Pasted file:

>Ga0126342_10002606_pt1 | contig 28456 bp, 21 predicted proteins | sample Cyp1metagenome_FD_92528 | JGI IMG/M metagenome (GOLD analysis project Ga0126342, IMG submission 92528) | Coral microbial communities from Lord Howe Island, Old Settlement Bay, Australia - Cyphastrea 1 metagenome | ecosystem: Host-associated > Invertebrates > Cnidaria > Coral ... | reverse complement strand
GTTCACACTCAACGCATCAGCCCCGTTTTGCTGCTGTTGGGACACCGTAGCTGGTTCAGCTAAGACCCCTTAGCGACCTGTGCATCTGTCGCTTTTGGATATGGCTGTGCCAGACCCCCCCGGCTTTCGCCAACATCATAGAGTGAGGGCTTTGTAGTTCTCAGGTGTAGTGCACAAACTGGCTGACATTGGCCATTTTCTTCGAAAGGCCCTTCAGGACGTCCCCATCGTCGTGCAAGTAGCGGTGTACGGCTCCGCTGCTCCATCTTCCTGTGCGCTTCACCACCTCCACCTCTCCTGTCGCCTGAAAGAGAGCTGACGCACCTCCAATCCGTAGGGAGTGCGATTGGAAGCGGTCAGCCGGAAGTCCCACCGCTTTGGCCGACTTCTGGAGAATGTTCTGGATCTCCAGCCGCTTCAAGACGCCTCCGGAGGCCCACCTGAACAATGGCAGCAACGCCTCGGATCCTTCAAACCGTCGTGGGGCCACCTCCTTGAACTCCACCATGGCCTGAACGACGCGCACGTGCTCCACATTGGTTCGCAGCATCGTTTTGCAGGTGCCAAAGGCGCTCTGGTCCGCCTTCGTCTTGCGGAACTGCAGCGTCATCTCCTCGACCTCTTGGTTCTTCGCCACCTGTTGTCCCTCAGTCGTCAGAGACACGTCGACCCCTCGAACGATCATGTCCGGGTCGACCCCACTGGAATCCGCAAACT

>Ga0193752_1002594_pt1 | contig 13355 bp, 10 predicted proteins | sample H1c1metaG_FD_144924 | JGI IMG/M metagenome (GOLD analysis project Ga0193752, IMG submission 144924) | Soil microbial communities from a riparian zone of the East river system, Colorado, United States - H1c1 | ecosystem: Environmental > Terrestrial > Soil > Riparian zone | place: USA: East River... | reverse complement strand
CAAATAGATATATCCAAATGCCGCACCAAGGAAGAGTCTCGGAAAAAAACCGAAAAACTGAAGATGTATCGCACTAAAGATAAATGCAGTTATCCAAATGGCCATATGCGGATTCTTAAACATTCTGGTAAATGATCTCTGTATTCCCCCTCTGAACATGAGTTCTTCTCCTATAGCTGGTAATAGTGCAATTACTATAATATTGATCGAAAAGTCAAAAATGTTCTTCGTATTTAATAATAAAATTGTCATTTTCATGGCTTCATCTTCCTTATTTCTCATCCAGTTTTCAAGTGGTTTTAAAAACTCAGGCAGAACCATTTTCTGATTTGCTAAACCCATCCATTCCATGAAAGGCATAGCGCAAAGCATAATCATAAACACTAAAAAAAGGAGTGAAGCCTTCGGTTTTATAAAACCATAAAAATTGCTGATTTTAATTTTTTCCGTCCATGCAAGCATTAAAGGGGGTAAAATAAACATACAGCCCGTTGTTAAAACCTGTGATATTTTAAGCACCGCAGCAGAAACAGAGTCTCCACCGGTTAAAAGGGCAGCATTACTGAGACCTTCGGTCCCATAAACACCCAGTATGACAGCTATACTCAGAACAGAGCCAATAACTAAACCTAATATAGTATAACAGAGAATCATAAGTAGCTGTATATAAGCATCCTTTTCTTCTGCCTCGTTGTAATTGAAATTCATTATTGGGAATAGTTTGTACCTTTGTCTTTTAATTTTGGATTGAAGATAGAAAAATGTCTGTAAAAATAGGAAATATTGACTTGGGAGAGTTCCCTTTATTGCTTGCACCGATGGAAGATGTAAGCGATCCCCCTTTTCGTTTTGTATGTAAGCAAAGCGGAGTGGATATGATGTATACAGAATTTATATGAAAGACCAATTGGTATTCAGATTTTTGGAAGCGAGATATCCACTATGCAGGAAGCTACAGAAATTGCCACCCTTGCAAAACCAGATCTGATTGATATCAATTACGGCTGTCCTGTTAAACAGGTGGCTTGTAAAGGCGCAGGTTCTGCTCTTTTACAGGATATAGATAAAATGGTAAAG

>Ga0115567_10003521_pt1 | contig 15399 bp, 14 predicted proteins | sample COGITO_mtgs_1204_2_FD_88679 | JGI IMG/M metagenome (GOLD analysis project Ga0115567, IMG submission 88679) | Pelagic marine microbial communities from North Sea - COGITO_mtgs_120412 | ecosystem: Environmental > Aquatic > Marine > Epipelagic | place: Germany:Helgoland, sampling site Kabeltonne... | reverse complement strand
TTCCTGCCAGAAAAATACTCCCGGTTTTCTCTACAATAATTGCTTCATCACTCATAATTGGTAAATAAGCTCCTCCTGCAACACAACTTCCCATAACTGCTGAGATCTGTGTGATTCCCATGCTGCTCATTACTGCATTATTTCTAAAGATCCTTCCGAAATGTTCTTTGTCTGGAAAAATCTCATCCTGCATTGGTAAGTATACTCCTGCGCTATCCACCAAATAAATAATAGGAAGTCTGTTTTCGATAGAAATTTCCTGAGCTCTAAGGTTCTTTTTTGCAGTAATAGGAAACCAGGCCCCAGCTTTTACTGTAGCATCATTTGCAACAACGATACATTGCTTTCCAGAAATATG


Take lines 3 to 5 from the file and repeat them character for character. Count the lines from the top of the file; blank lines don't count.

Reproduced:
>Ga0193752_1002594_pt1 | contig 13355 bp, 10 predicted proteins | sample H1c1metaG_FD_144924 | JGI IMG/M metagenome (GOLD analysis project Ga0193752, IMG submission 144924) | Soil microbial communities from a riparian zone of the East river system, Colorado, United States - H1c1 | ecosystem: Environmental > Terrestrial > Soil > Riparian zone | place: USA: East River... | reverse complement strand
CAAATAGATATATCCAAATGCCGCACCAAGGAAGAGTCTCGGAAAAAAACCGAAAAACTGAAGATGTATCGCACTAAAGATAAATGCAGTTATCCAAATGGCCATATGCGGATTCTTAAACATTCTGGTAAATGATCTCTGTATTCCCCCTCTGAACATGAGTTCTTCTCCTATAGCTGGTAATAGTGCAATTACTATAATATTGATCGAAAAGTCAAAAATGTTCTTCGTATTTAATAATAAAATTGTCATTTTCATGGCTTCATCTTCCTTATTTCTCATCCAGTTTTCAAGTGGTTTTAAAAACTCAGGCAGAACCATTTTCTGATTTGCTAAACCCATCCATTCCATGAAAGGCATAGCGCAAAGCATAATCATAAACACTAAAAAAAGGAGTGAAGCCTTCGGTTTTATAAAACCATAAAAATTGCTGATTTTAATTTTTTCCGTCCATGCAAGCATTAAAGGGGGTAAAATAAACATACAGCCCGTTGTTAAAACCTGTGATATTTTAAGCACCGCAGCAGAAACAGAGTCTCCACCGGTTAAAAGGGCAGCATTACTGAGACCTTCGGTCCCATAAACACCCAGTATGACAGCTATACTCAGAACAGAGCCAATAACTAAACCTAATATAGTATAACAGAGAATCATAAGTAGCTGTATATAAGCATCCTTTTCTTCTGCCTCGTTGTAATTGAAATTCATTATTGGGAATAGTTTGTACCTTTGTCTTTTAATTTTGGATTGAAGATAGAAAAATGTCTGTAAAAATAGGAAATATTGACTTGGGAGAGTTCCCTTTATTGCTTGCACCGATGGAAGATGTAAGCGATCCCCCTTTTCGTTTTGTATGTAAGCAAAGCGGAGTGGATATGATGTATACAGAATTTATATGAAAGACCAATTGGTATTCAGATTTTTGGAAGCGAGATATCCACTATGCAGGAAGCTACAGAAATTGCCACCCTTGCAAAACCAGATCTGATTGATATCAATTACGGCTGTCCTGTTAAACAGGTGGCTTGTAAAGGCGCAGGTTCTGCTCTTTTACAGGATATAGATAAAATGGTAAAG

>Ga0115567_10003521_pt1 | contig 15399 bp, 14 predicted proteins | sample COGITO_mtgs_1204_2_FD_88679 | JGI IMG/M metagenome (GOLD analysis project Ga0115567, IMG submission 88679) | Pelagic marine microbial communities from North Sea - COGITO_mtgs_120412 | ecosystem: Environmental > Aquatic > Marine > Epipelagic | place: Germany:Helgoland, sampling site Kabeltonne... | reverse complement strand